For decades, members of U.S. Army Air Force 2nd Lt. George M. Johnson’s family awaited word that his remains would be returned home to Seaford, Del. When they finally were, members of Nanticoke Post 6’s American Legion Family were there to help ensure he got the return he’d earned.
Johnson was a member of the 38th Bombardment Squadron’s 30th Bombardment Group and was one of 10 servicemen killed Jan. 21, 1944, when the bomber he was co-piloting crashed into a Tarawa lagoon in the South Pacific shortly after takeoff.
Five individuals’ remains were recovered, three identified, while Johnson was still listed as missing in action in 2019 – until it was realized that Johnson’s remains had been sent stateside and buried in a suburb of Buffalo, N.Y., in a grave marked for Staff Sgt. John Roland “Jack” Busch. When Busch’s remains were identified in a coffin buried in Cemetery 33 on Betio Island in the South Pacific, permission was given by the Busch family to exhume the remains in New York for testing.
A DNA revealed that Johnson’s remains were in the Buffalo gravesite in December 2019, but any hopes for a May 8, 2020, homecoming ceremony and military burial in Seaford were put on hold because of the pandemic. It wasn’t until Oct. 2 that Johnson’s family was able to watch him be interred near his mother and other family members at Odd Fellows Cemetery in Seaford, just across from Post 6.
The post’s location was by no means how involved it became in Johnson’s homecoming. From an escort from Baltimore to Seaford to a post-funeral event, Post 6 did its part in welcoming home Johnson and honoring his surviving family.
“I said ‘we’ve got to get in front of this, and (Post 6 Service Officer Bob McClain) said ‘I’ve called the people already and they want us to be involved,’” said Roy Lamberton, Post 6’s historian and public relations officer. “And it just went from there. When they finally said they were going to fly (Johnson) in, the Riders just jumped on it. It was a true (Legion) Family deal.”
McClain, who also serves as post chaplain, said he was contacted by Johnson’s family almost 20 months ago after they were notified Johnson’s remains had been properly identified. McClain said the post wanted to do something special for Johnson’s two surviving nieces – Janet Starr DeCristofaro and Judi Thoroughgood – and their families
And it did. Johnson’s remains were flown from Hickam Air Force Base in Hawaii to BWI Airport in Baltimore on Sept. 28, where members of American Legion Riders Chapter 6 were waiting on the tarmac to salute as the flag-draped casket was escorted off the plane and to the hearse. The Riders then provided an escort from the airport to the Cranston Funeral Home in Seaford.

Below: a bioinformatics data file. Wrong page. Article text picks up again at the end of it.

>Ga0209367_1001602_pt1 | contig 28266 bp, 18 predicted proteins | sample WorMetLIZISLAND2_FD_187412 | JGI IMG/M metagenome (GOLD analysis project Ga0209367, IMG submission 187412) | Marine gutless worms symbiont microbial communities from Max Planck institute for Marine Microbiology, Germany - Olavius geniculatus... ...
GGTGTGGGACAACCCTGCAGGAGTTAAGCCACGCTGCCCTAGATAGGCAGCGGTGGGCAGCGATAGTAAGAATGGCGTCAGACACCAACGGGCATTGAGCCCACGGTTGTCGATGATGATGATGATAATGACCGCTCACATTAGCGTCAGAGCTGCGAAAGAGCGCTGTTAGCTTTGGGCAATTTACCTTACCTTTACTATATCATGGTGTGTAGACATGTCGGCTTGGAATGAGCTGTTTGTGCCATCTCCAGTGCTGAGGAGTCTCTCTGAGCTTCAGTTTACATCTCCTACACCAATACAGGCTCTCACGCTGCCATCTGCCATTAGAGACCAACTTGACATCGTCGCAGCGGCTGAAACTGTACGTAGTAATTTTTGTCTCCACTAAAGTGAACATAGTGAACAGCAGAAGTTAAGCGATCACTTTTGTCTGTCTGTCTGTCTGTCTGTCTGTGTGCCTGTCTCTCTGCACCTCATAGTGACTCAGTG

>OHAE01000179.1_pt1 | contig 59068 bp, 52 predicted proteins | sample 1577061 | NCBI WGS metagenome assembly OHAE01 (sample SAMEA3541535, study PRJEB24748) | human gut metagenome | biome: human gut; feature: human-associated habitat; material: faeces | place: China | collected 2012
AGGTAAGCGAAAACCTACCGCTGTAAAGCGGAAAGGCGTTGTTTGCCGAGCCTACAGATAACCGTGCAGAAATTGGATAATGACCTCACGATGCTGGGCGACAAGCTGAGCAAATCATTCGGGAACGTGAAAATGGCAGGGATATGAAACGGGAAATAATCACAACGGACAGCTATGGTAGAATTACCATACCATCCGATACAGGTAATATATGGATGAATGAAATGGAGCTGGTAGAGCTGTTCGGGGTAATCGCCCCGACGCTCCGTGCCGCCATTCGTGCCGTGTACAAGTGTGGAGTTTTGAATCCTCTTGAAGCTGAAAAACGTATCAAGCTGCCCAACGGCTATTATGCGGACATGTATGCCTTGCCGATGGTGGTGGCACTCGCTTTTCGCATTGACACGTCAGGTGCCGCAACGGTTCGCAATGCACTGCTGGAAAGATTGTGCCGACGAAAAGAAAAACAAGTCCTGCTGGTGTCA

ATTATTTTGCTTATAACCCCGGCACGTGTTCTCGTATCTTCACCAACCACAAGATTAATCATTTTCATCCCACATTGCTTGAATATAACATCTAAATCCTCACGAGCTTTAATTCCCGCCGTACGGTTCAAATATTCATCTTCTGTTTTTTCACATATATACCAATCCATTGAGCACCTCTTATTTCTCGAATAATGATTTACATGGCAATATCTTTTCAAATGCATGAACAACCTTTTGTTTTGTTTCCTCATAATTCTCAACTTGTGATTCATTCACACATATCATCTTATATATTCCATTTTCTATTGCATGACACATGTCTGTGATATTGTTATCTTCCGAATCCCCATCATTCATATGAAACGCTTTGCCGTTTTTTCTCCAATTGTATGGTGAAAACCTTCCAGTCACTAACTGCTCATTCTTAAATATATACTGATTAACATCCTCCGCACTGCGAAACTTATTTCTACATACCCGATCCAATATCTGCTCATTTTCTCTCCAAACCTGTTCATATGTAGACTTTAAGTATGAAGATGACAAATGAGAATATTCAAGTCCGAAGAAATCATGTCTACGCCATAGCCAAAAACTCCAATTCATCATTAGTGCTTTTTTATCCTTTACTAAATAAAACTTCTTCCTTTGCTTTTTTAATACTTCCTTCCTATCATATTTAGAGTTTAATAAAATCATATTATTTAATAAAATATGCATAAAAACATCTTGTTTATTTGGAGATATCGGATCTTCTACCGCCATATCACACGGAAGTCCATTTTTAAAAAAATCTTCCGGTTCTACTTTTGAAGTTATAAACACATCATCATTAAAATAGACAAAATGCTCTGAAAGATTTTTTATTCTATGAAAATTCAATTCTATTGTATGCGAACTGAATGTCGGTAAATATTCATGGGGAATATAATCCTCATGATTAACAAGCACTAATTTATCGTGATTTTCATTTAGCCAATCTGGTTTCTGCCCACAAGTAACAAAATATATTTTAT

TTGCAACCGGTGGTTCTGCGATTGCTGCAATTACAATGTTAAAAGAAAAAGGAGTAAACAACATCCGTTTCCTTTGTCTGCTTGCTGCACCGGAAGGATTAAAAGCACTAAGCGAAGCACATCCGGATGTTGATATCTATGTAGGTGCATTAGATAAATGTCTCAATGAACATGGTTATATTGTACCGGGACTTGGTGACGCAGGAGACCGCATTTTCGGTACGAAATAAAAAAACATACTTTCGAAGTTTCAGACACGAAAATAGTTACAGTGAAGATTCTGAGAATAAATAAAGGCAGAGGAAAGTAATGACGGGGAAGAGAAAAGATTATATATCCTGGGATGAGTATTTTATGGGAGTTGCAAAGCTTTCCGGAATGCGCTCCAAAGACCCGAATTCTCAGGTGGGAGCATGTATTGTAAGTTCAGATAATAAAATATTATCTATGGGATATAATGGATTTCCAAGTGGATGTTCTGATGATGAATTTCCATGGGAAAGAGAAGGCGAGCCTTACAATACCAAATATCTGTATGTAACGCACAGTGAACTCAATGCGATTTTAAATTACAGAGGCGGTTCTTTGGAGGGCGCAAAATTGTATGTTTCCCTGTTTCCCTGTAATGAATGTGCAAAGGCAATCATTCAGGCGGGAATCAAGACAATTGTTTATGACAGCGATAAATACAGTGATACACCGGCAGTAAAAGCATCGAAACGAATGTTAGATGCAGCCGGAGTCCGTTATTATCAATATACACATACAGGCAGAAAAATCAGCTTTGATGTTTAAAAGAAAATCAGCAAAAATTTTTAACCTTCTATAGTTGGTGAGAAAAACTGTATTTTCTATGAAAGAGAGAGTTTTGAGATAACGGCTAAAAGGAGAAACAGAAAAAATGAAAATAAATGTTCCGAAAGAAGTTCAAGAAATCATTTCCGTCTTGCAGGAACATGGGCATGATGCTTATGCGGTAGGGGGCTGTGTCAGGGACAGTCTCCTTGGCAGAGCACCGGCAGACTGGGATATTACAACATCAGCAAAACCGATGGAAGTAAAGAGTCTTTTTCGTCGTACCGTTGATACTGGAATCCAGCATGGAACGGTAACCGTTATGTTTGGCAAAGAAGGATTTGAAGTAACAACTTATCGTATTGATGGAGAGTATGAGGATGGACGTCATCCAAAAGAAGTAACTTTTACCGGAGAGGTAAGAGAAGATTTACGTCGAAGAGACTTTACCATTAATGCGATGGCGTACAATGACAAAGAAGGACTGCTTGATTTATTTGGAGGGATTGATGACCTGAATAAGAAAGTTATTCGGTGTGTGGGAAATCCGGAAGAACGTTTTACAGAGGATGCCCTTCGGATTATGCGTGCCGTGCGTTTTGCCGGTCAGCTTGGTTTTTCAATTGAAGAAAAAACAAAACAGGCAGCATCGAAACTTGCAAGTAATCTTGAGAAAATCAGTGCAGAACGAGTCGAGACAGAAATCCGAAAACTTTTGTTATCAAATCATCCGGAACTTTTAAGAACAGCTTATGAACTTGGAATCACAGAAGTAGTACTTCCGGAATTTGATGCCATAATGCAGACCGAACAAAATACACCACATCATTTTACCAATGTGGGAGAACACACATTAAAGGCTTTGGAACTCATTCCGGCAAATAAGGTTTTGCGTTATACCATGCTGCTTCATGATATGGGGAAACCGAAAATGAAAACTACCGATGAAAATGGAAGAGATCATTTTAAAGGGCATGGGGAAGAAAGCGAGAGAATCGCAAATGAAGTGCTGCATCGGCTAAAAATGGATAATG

Post 6’s Riders also organized an escort for Johnson’s hearse from the funeral to Odd Fellows Cemetery for the burial. “It was an incredible honor to be able to have some involvement in bringing him back,” ALR Chapter 6 Riders Director Jack Thomas said. “We were all totally humbled by it. It was very emotional. We just wanted to do it. He’s one of our own. We didn’t know him personally, but his story was over eight decades. It was against all odds he would eventually wind up right next to his mother in the (cemetery). And the fact we were able to have a hand in that, and to bring him home with honor, that humbled us.”
Members of Post 6 went to the viewing at the funeral home, and then attended the funeral, which included full military honors and a flyover by a B-25 Mitchell bomber. The post hosted a repast following the funeral that included a sit-down dinner prepared by American Legion Auxiliary Unit 6. Members of Sons of The American Legion Squadron 6 placed U.S. flags every six feet around the post’s front lawn to honor Johnson and his family, while the post’s sign read “Welcome Home Lt George M Johnson USAAF WWII.” State senators also attended the repast, reading proclamations honoring Johnson.
“To us, this was a once-in-a-lifetime happening, and we wanted to do our best,” McClain said. “And it was such an honor to be part of it.”
Lamberton said he kept getting thanks from Johnson’s family during the course of the day. “I told them ‘this is what the Legion does. This is in our charter. It’s in the Preamble,’” he said. “This is what the Legion really is.”